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12 Responses to “A Buddhist Thanksgiving.”

  1. Ian says:

    Thanks, Waylon. The ethical treatment of animals– either as food-source or fellow being, is the responsibility of each of us who participate in the food chain.. Of course there seems to be little evidence that the favor would be reciprocated, but that one-sided consideration is one of the things that makes us humans so endearing..

    Cheers,
    Ian

  2. David says:

    Many of my non-practicing friends believe Buddhists are vegetarians and I often find myself having to correct this misconception but am still at a loss as to a cogent reason why; especially considering, the economic, ecological and ethical issues that are undoubtedly out of step with dharmic principles. It can be a lonely experience being a vegetarian at meal time while on retreat! The one thing that has come of this paradigm is that I am in no way tempted to judge non-sangha regarding their culinary preference.

    Still eating humble pie,

    David.

  3. Eco Mama says:

    Great post!
    xo
    Eco Mam

  4. John Pappas John says:

    For a slightly more silly look at Buddhist Thanksgiving pop over here to Being Buddhist during Thanksgiving

  5. John Pappas John says:

    For a slightly more silly look at Buddhist Thanksgiving pop over here to Being Buddhist during Thanksgiving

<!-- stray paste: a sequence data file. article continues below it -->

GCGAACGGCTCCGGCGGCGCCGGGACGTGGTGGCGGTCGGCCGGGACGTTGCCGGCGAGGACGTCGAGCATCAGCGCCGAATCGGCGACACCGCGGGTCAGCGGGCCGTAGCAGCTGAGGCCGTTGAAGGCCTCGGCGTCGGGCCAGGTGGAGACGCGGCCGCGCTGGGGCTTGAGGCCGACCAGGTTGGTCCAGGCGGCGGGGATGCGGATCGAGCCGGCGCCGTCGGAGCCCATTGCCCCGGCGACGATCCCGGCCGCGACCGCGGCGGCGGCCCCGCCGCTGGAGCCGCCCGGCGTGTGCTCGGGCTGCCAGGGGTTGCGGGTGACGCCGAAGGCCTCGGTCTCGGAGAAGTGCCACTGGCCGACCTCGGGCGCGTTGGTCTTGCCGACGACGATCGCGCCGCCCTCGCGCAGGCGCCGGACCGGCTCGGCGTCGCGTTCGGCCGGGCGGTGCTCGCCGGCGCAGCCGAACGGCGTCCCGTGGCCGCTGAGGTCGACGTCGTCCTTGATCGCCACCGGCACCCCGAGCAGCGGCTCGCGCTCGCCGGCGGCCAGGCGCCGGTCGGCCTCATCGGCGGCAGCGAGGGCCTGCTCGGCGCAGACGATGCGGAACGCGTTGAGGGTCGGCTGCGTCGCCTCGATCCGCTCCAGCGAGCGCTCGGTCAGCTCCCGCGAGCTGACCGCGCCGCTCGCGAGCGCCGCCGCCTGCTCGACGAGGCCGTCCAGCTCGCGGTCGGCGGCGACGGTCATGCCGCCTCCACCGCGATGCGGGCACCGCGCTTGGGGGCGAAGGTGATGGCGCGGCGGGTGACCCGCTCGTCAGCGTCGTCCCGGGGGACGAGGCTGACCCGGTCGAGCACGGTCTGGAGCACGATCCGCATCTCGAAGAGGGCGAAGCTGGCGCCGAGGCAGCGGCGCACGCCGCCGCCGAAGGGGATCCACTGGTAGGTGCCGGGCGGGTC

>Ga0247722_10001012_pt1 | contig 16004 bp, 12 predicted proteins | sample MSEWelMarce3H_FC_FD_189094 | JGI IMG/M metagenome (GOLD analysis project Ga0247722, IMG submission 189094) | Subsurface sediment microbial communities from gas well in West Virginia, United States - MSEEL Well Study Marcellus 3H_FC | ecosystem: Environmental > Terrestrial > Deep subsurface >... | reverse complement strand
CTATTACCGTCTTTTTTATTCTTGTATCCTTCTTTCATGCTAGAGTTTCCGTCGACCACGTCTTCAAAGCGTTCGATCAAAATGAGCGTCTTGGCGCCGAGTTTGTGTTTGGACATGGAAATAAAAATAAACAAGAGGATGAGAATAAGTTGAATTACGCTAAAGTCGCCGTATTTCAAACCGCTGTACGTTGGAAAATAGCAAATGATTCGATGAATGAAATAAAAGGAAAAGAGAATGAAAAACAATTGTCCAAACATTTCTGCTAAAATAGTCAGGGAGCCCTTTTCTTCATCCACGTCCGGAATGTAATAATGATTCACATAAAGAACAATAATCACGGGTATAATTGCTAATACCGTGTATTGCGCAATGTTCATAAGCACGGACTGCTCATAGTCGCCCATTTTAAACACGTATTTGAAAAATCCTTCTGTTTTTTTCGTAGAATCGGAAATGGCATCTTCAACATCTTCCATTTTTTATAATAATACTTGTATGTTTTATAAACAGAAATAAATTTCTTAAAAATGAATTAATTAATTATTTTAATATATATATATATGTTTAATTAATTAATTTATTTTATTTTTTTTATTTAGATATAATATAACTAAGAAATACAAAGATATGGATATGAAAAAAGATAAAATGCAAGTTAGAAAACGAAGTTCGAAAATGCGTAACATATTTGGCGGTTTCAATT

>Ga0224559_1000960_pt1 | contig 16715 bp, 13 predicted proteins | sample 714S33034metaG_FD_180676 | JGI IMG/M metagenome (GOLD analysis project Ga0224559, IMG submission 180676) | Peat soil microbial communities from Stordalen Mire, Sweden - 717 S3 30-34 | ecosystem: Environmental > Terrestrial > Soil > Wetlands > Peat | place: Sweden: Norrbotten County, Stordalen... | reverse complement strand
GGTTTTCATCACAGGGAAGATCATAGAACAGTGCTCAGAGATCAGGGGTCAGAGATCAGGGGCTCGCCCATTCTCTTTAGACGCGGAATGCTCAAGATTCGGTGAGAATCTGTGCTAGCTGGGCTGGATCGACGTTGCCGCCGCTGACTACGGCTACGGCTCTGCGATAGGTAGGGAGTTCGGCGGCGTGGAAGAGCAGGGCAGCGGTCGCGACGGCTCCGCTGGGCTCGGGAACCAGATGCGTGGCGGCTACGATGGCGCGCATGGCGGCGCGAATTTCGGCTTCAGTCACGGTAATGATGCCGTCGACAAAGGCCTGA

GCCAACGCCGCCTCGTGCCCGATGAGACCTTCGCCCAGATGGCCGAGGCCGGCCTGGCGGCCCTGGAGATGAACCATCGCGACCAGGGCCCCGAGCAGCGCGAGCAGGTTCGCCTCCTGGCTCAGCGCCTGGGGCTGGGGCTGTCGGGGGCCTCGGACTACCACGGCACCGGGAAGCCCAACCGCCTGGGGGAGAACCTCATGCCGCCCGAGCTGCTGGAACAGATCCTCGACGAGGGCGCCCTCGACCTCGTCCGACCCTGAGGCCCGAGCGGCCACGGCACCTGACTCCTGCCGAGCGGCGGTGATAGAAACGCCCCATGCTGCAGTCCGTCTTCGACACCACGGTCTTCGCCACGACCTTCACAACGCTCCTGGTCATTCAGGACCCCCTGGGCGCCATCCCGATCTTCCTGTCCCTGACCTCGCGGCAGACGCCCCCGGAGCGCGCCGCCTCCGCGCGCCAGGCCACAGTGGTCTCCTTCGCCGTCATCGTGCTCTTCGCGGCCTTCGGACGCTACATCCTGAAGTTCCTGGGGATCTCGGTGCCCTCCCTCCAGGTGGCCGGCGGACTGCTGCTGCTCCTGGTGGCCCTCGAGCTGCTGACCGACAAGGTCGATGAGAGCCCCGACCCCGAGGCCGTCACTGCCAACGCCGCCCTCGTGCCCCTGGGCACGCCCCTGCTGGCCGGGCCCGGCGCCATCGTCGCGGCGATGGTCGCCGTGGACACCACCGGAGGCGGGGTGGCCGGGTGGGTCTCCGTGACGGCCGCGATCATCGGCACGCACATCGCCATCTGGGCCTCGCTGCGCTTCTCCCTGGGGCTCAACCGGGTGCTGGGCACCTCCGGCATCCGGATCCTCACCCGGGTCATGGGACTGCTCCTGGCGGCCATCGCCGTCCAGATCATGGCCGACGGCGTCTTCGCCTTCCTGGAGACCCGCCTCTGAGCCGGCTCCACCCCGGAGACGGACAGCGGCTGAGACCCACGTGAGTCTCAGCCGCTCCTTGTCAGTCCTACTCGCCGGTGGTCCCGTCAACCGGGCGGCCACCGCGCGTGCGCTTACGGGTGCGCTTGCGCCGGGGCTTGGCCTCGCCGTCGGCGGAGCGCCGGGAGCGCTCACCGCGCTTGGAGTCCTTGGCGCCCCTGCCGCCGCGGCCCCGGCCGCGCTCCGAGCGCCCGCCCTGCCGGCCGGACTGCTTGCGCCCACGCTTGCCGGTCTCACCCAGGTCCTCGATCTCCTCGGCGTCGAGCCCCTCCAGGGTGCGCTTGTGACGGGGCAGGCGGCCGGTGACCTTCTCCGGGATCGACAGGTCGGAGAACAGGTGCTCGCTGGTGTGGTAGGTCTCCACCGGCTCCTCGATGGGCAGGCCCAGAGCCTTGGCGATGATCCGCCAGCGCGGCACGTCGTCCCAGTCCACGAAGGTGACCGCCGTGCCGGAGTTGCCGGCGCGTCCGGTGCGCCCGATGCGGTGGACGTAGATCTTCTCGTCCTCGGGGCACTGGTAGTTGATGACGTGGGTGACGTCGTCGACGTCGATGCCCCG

6. John Pappas John says:

    For a slightly more silly look at Buddhist Thanksgiving pop over here to Being Buddhist during Thanksgiving

  7. John Pappas John says:

    For a slightly more silly look at Buddhist Thanksgiving pop over here to Being Buddhist during Thanksgiving

  8. Wong Tho Kong says:

    Whenever there is a festival there will always be a feast and in these festivals hundreds of millions of animals will be slaugthered for consumption. So whenever there is a festival in our country please give a thought to the poor animals killed.
    Make a prayer or wish;
    'May you all have no bitterness,
    no thoughts of revenge,
    May you all, with a heart of forgiveness,
    attain to a better rebirth in your next life.
    May you all in the future,
    practice the realize the Four Noble Truth.
    Practice the Eighthfold Noble Path.
    Be free from greed, hatred and delusion.
    Be free from sufferings and attain to Nirvana.'

  9. Jane says:

    May we deeply look at the turkey on the table, and send it wishes for its suffering and for a good rebirth.
    Personally, I will be reaching for the mashed potatoes, cranberry sauce, and vegetables. And pumpkin pie and coffee. That, with good friends, is enough for me.

  10. Michelle says:

    I shall be partaking in a vegan thanksgiving and practicing yoga at my local studio to keep my mind in the right state this holiday. Wonderful post!